The Rehearsal: Playing The Dane


Samuel Beckett Centre

To be Hamlet or not to be Hamlet? That is the question posed to the audience in Pan Pan’s inventive adaptation of Shakespeare’s most famous tragedy. The first half is staged as an audition, where three different Hamlets interpret the role. Key scenes are played out – the first half is a deconstructed version of the play in its own right – and just before the interval the audience is asked to vote for their favourite version. In the second, lights are dimmed and the stage is set for a less tenuous, but no less experimental, interpretation of the play.

The central conceit underlying Pan Pan’s production, communicated by academic Amanda Piesse in an opening prologue, is the idea of textual and theatrical instability; she concludes that “what we play is more important than what we are”. This is, in essence, the kernel of postmodernist philosophy, and Pan Pan channel Samuel Beckett’s late modernist play Endgameto further reinforce the connection. The winning Hamlet (on opening night, “physical Hamlet” Conor Madden) clutches a copy of the play to his breast throughout the second half of the play as the ghosts of other Hamlets stalk him: Beckett’s Hamm, famous Hamlets, the Hamlets the audience has already seen, and the two rejected Hamlets from the production’s first half, who whisper key speeches in his wake.

But there are many more theoretical and theatrical ideas competing for attention in director Gavin Quinn’s severed, cut-and-paste script. A chorus of uniformed school boys interrogate the status of Shakespeare in the school system, a nod to Pan Pan’s 2003 production Macbeth 7.A Kierkegaard reader is waved about. The director, academic, and stage manager are given roles to play and remain on stage throughout, but they do not take a bow. Instead, a Great Dane – the dog – comes out for the curtain call in a ruffled collar.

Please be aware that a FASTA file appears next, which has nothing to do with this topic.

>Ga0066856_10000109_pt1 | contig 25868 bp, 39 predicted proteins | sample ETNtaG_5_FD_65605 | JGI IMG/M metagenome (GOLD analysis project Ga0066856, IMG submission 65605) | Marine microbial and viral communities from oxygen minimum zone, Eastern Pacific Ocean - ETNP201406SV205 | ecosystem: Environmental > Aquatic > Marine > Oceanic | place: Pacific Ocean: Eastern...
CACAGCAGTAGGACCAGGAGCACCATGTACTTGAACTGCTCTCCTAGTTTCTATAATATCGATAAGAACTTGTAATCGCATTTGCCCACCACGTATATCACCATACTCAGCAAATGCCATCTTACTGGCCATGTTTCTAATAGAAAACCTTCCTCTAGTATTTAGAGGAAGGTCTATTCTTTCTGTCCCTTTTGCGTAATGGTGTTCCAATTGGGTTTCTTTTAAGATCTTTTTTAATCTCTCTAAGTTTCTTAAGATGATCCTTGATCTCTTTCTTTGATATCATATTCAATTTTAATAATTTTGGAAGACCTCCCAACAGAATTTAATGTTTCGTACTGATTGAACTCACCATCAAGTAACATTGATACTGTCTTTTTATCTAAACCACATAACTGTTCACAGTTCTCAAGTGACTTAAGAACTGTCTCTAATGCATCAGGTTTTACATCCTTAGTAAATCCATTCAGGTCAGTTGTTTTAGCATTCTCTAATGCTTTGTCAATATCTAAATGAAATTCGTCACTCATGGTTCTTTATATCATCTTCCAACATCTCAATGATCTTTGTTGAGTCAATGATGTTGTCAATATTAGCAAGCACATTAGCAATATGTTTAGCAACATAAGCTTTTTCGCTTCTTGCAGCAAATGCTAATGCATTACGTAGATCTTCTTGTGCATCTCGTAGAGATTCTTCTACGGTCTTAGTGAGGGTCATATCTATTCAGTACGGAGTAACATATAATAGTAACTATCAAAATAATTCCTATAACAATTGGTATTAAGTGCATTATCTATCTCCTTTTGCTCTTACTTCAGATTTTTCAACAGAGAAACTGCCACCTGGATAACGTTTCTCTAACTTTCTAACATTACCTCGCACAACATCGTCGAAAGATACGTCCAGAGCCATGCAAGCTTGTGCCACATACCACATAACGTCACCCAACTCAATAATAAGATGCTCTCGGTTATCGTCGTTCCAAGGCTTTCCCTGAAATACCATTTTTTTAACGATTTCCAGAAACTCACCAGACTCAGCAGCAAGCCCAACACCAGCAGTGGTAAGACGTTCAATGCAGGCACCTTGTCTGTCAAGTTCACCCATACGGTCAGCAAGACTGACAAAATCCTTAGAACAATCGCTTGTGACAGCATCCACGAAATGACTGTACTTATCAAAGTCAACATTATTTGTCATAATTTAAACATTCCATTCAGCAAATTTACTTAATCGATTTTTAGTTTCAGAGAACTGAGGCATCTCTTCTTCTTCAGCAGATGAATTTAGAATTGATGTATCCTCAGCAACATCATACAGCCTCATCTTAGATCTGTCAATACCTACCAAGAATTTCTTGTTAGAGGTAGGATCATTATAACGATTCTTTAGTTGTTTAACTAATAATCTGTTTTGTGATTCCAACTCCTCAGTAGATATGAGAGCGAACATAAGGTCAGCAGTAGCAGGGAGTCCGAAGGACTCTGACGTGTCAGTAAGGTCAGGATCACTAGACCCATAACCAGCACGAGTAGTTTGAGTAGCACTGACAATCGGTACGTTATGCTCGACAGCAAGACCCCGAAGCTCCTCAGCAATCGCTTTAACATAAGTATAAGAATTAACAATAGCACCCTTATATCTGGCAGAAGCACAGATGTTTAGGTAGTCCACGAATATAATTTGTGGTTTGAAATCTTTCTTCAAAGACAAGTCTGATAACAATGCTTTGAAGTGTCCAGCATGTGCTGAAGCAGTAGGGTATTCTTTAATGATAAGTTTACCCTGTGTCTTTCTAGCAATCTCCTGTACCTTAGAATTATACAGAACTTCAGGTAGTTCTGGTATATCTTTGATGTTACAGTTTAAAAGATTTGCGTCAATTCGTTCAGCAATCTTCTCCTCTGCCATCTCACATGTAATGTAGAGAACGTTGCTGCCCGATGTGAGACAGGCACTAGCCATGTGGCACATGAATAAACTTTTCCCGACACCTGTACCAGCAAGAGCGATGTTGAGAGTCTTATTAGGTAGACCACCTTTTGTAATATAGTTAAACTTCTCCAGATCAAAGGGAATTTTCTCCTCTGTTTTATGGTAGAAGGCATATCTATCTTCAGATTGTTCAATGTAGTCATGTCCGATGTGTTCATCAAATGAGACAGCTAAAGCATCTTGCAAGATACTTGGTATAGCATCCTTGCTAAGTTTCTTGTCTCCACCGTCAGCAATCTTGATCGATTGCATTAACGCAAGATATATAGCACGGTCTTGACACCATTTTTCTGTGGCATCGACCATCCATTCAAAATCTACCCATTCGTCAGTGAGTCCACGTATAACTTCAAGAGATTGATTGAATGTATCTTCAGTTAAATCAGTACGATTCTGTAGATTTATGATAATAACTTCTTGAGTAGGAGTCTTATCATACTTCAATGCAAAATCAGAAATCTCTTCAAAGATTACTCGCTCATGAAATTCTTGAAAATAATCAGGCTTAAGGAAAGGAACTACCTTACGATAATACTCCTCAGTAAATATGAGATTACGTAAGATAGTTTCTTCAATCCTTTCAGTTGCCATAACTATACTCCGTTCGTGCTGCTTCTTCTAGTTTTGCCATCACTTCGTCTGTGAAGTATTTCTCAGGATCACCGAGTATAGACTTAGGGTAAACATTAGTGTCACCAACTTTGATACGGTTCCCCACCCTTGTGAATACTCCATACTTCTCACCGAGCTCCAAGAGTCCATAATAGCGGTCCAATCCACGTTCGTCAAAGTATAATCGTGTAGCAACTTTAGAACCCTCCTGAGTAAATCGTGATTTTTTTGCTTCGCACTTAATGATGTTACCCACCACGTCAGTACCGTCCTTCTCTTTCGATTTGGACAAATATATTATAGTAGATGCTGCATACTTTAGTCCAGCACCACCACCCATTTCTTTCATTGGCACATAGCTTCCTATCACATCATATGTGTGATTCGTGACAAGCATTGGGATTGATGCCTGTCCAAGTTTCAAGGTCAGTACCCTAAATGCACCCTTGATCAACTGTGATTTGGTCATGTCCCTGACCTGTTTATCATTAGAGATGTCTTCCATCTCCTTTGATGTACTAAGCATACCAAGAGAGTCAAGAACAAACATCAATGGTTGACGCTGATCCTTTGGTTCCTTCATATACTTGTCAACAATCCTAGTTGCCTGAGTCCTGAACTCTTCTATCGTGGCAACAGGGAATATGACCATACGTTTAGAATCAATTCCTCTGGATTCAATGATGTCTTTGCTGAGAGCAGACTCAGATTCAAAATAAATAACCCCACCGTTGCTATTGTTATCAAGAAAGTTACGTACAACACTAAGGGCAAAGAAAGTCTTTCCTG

This is not to suggest, however, that an audience needs to be intimate with either the original text or its many intertextual references to enjoy the show; the production is extremely funny and engaging on its own terms. Enormous credit is due to Aédin Cosgrove, whose set finds beauty in rubbish bins, and dramatic lighting effects in candles, coloured gels and projectors, and to the cast, who segue seamlessly between tongue-in-cheek parody and passion.

Ultimately there are too many ideas to make a truly coherent whole: “Get thee to an editor,” theatre-critic Hamlet might say.

Until Sunday